A parent wanted her child (who had a Statement and had been diagnosed with severe developmental delay) to be educated in a mainstream school. The local authority (“LA”) felt the child should be placed in a special school, a view which was shared by various professionals, and so named a special school in the Statement. The parent appealed to the First-tier Tribunal, who ordered that the parent’s choice of school should be named. The LA subsequently appealed to the Upper Tribunal.

Under the Education Act 1996 s. 316 and s. 316A (now replaced with similar wording in s. 33 Children and Families Act 2014), the fact that mainstream education may be unsuitable is not a permissible reason to refuse the child a mainstream school. The only situations in which an LA is permitted name a non-mainstream school is if it is not what the parent or young person wants; or if the attendance of the child or young person would be incompatible with the efficient education of others, and there are no reasonable steps that could be taken to remove that incompatibility.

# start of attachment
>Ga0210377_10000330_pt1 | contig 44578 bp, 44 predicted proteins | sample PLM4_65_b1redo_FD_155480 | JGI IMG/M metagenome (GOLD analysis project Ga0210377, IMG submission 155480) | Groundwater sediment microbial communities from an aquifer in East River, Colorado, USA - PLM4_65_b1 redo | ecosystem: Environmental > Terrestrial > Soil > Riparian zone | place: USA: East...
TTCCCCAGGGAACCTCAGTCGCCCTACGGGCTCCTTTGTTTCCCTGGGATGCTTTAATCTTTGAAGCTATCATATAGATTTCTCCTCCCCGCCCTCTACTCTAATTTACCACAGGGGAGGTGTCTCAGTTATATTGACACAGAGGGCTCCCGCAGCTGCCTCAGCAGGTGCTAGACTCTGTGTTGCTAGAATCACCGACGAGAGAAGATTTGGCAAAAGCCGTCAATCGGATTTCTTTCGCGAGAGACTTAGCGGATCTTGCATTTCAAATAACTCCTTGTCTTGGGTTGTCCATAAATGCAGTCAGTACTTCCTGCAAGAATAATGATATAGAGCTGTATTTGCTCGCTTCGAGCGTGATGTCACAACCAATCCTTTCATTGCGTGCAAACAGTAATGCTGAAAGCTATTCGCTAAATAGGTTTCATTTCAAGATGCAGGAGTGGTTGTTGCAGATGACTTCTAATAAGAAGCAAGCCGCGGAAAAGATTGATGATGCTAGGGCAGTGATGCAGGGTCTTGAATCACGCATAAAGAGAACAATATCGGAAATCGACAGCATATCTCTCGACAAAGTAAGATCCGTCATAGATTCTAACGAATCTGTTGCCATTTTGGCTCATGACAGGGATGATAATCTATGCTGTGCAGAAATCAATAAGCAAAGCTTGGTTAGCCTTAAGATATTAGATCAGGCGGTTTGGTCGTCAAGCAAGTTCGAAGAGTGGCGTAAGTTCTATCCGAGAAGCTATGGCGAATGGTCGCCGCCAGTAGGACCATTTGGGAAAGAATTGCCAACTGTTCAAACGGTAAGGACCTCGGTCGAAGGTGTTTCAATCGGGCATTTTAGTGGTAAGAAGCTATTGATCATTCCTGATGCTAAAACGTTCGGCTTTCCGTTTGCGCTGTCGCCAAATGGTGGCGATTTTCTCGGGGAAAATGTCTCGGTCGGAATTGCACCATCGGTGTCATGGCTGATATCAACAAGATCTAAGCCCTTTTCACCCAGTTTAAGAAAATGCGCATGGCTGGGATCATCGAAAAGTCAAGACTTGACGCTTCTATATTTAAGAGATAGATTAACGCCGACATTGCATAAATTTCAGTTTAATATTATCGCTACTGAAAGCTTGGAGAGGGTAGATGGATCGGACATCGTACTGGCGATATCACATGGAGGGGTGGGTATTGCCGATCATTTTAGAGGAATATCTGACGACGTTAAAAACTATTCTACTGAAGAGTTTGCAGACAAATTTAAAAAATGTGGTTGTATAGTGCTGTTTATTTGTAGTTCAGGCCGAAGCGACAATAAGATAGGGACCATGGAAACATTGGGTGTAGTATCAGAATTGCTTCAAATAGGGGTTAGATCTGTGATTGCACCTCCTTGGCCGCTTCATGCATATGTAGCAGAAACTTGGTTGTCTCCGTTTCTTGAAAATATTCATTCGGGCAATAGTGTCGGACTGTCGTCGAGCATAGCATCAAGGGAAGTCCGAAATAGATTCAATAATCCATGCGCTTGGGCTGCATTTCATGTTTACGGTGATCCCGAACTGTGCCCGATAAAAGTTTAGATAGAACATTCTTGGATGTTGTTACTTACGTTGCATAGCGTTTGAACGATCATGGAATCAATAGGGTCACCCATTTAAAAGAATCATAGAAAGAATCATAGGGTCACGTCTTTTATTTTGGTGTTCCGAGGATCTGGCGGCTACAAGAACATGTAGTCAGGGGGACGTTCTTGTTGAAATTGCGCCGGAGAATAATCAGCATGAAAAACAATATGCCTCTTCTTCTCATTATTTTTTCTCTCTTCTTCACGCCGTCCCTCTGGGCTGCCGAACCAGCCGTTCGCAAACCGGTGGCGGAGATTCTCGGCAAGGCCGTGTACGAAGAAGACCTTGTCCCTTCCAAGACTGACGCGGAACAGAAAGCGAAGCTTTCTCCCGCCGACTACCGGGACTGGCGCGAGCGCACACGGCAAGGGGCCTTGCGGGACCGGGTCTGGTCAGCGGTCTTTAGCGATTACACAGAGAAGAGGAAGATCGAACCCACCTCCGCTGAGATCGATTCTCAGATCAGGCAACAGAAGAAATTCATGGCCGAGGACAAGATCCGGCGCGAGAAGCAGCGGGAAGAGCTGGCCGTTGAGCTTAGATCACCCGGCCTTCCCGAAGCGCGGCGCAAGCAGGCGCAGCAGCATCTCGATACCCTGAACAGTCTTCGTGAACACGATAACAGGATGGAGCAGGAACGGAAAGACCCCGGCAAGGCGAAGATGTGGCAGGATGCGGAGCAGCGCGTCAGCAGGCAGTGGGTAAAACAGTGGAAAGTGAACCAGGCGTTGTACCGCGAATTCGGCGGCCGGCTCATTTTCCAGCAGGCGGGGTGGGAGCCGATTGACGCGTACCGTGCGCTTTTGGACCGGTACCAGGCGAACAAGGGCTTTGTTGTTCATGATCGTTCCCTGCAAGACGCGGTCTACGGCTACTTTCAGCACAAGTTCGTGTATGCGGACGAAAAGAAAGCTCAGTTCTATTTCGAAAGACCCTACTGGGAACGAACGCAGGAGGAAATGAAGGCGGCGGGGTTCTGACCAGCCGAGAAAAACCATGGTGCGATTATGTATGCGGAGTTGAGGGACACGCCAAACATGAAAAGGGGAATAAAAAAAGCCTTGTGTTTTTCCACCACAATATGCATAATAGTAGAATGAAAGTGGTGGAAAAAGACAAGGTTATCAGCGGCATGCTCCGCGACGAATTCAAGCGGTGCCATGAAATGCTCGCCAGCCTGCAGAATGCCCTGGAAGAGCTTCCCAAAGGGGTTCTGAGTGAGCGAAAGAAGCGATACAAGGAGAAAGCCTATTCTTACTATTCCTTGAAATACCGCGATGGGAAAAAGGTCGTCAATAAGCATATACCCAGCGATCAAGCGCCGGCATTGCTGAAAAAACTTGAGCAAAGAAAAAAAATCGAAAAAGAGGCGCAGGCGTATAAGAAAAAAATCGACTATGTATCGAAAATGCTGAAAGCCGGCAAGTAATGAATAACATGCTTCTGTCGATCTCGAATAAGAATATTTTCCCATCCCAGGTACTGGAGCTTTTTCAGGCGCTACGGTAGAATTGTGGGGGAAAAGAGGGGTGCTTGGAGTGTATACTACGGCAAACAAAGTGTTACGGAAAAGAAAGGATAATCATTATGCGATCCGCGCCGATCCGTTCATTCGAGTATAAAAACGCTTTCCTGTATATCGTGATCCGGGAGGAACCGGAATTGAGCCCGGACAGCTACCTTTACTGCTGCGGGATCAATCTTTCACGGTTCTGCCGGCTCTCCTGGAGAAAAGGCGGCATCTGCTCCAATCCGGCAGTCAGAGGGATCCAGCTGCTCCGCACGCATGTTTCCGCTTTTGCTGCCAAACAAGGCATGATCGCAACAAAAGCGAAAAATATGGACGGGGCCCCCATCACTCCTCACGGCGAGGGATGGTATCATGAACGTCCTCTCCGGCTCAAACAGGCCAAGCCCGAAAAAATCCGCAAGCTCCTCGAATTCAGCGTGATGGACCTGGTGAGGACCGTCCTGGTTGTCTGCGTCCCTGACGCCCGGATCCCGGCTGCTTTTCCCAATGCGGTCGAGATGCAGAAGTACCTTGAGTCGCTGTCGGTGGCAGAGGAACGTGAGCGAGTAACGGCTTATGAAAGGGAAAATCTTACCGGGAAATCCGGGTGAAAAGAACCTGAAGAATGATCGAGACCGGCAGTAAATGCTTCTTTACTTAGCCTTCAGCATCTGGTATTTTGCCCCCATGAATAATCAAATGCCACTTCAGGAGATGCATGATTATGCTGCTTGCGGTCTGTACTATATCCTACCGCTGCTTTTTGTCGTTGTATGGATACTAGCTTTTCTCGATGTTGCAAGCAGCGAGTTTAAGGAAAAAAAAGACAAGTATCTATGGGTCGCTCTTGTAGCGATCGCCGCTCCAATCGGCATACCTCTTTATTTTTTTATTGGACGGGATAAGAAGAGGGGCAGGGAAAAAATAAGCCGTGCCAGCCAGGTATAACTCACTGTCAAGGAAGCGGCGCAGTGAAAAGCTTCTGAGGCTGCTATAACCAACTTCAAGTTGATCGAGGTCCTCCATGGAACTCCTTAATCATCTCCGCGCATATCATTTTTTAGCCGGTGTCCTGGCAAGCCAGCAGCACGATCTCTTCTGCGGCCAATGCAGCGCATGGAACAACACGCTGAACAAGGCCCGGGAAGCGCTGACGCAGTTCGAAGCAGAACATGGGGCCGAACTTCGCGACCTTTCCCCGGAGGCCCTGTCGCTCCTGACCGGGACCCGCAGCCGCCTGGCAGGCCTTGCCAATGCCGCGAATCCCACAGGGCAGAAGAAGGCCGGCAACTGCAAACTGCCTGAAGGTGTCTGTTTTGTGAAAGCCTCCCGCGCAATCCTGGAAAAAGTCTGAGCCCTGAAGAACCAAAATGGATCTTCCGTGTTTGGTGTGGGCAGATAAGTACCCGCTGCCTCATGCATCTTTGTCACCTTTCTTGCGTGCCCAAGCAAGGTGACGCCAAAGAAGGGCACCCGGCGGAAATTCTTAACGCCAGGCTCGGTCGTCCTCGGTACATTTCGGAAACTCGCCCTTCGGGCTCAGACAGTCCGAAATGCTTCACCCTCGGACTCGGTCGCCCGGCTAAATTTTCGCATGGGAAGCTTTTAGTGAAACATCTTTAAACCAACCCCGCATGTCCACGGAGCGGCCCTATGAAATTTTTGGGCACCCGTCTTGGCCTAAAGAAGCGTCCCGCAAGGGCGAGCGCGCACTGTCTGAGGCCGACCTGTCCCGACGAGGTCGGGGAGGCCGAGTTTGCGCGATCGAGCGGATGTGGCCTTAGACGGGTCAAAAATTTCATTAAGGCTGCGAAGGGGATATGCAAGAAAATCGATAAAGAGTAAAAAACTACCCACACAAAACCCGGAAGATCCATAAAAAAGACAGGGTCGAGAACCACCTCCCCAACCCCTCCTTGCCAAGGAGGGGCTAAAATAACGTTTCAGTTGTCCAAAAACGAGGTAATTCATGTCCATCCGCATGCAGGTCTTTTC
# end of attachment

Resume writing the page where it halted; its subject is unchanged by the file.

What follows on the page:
The Upper Tribunal held in this case that the child’s inclusion in a mainstream school would not be incompatible with the education of other children in the school, and that reasonable steps could be taken to ensure that his education in a mainstream school would not be incompatible.

For children and young people with EHC Plans, this was reiterated in ME v London Borough of Southwark [2017] UKUT 73  which confirms the approach LAs and tribunals must take when a parent or young person wants mainstream education.

The full case report for Bury Metropolitan Borough Council v SU [2010] UKUT 406 (AAC) can be viewed online.